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Gutenberg, dammit

By Allison Parrish

Gutenberg, dammit is a corpus of every plaintext file in Project Gutenberg (up until June 2016), organized in a consistent fashion, with (mostly?) consistent metadata. The intended purpose of the corpus is to make it really easy to do creative things with this wonderful and amazing body of freely-available text.

Download the corpus here.

The name of the corpus was inspired by Leonard Richardson's Unicode, dammit.

Code in this repository relies on the data prepared by the GutenTag project (Brooke 2015) and the code is partially based on the GutenTag source code.

NOTE: Not all of the works in Project Gutenberg are in the public domain. Check the Copyright Status field in the metadata for each work you plan on using to be sure. I believe that all of the files in the corpus are redistributable, but it might not be okay for you to "reuse" any works in the corpus that are not in the public domain.

Working with the corpus

The gutenbergdammit.ziputils module has some functions for working with the corpus file in situ using Python's zipfile library, so you don't even have to decompress the file and make a big mess on your hard drive. You can copy/paste these functions, use them as a reference in your own implementation, or use them directly by installing this package from the repo:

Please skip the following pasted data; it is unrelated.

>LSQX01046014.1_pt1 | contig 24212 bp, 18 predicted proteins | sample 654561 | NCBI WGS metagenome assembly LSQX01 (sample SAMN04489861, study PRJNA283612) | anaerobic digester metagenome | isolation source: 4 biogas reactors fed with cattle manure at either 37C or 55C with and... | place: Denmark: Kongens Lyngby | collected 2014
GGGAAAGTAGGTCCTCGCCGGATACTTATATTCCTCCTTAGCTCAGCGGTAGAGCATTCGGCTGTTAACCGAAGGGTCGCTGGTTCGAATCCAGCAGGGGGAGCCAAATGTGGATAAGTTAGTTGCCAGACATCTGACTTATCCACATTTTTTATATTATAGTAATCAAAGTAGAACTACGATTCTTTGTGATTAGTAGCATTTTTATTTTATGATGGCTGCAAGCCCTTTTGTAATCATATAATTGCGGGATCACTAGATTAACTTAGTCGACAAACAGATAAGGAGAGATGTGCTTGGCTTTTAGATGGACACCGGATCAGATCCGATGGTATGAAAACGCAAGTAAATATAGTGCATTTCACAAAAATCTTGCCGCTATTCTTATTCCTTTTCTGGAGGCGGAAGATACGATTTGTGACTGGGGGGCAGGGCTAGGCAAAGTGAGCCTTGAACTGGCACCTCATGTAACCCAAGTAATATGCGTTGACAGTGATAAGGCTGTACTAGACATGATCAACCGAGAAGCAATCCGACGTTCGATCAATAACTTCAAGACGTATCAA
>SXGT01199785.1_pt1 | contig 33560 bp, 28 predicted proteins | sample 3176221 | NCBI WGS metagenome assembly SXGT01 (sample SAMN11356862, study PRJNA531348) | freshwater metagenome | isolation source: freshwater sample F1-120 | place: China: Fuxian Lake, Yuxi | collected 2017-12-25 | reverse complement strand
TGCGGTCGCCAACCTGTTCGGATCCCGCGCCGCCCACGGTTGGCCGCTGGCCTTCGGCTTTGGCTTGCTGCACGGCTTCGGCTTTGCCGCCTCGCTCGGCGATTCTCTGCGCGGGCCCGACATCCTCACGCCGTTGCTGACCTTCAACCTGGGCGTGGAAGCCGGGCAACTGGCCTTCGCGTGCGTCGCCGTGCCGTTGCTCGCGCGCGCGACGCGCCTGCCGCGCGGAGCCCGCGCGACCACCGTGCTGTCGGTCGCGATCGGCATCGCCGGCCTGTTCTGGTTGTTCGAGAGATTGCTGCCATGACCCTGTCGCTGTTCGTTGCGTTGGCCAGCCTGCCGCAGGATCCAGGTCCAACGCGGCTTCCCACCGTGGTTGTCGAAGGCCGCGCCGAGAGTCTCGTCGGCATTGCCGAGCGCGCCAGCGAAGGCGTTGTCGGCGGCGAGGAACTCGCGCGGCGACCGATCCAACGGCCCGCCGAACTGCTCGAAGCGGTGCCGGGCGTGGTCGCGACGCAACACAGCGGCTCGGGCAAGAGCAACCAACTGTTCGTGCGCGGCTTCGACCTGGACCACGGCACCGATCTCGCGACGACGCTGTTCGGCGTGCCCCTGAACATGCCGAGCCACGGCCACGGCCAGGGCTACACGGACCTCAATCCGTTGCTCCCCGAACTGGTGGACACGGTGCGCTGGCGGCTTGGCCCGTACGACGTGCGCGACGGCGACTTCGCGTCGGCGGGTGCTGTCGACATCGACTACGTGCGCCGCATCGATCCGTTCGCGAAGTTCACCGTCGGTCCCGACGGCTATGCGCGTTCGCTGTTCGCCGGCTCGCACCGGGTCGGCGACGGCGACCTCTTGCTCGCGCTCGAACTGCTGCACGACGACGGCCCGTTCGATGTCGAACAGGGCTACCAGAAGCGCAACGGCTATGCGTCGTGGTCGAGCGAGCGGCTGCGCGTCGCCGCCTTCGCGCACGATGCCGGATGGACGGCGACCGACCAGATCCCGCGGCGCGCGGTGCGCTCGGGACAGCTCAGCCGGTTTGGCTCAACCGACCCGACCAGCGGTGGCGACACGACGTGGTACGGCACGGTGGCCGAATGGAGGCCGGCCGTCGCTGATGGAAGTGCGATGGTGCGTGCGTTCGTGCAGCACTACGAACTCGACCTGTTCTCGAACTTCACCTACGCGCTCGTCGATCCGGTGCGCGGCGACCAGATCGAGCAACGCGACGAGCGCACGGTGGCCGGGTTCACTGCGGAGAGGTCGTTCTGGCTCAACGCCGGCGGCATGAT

pip install

First, download the ZIP archive and put it in the same directory as your Python code. Then, to (e.g.) retrieve the text of one particular file from the corpus:

>>> from gutenbergdammit.ziputils import retrieve_one
>>> text = retrieve_one("", "123/12345.txt")
>>> text[:50]
'[Illustration: "I saw there something missing from'

To retrieve the metadata file:

>>> from gutenbergdammit.ziputils import loadmetadata
>>> metadata = loadmetadata("")
>>> metadata[456]['Title']
['Essays in the Art of Writing']

To search for and retrieve files whose metadata contains particular strings:

>>> from gutenbergdammit.ziputils import searchandretrieve
>>> for info, text in searchandretrieve("", {'Title': 'Made Easy'}):
...     print(info['Title'][0], len(text))
Entertaining Made Easy 108314
Reading Made Easy for Foreigners - Third Reader 209964
The Art of Cookery Made Easy and Refined 262990
Shaving Made Easy	What the Man Who Shaves Ought to Know 44982
Writing and Drawing Made Easy, Amusing and Instructive	Containing The Whole Alphabet in all the Characters now	us'd, Both in Printing and Penmanship 10036
Etiquette Made Easy 119770


The corpus is arranged as multiple subdirectories, each with the first three digits of the number identifying the Gutenberg book. Plain text files for each book whose ID begins with those digits are located in that directory. For example, the book with Gutenberg ID 12345 has the relative path 123/12345.txt. This path fragment is present in the metadata for each file as the gd-path attribute; see below for more details. (Splitting up the files like this is intended to be a compromise that makes accessing each file easy while making life a little bit easier if you're poking around with your file browsing application or ls.)

The files themselves have had Project Gutenberg boilerplate headers and footers stripped away for your convenience. (The code used to strip the boilerplate is copied from GutenTag.) You may want to do your own sanity check on individual files of importance to guarantee that they have the contents you think they should have.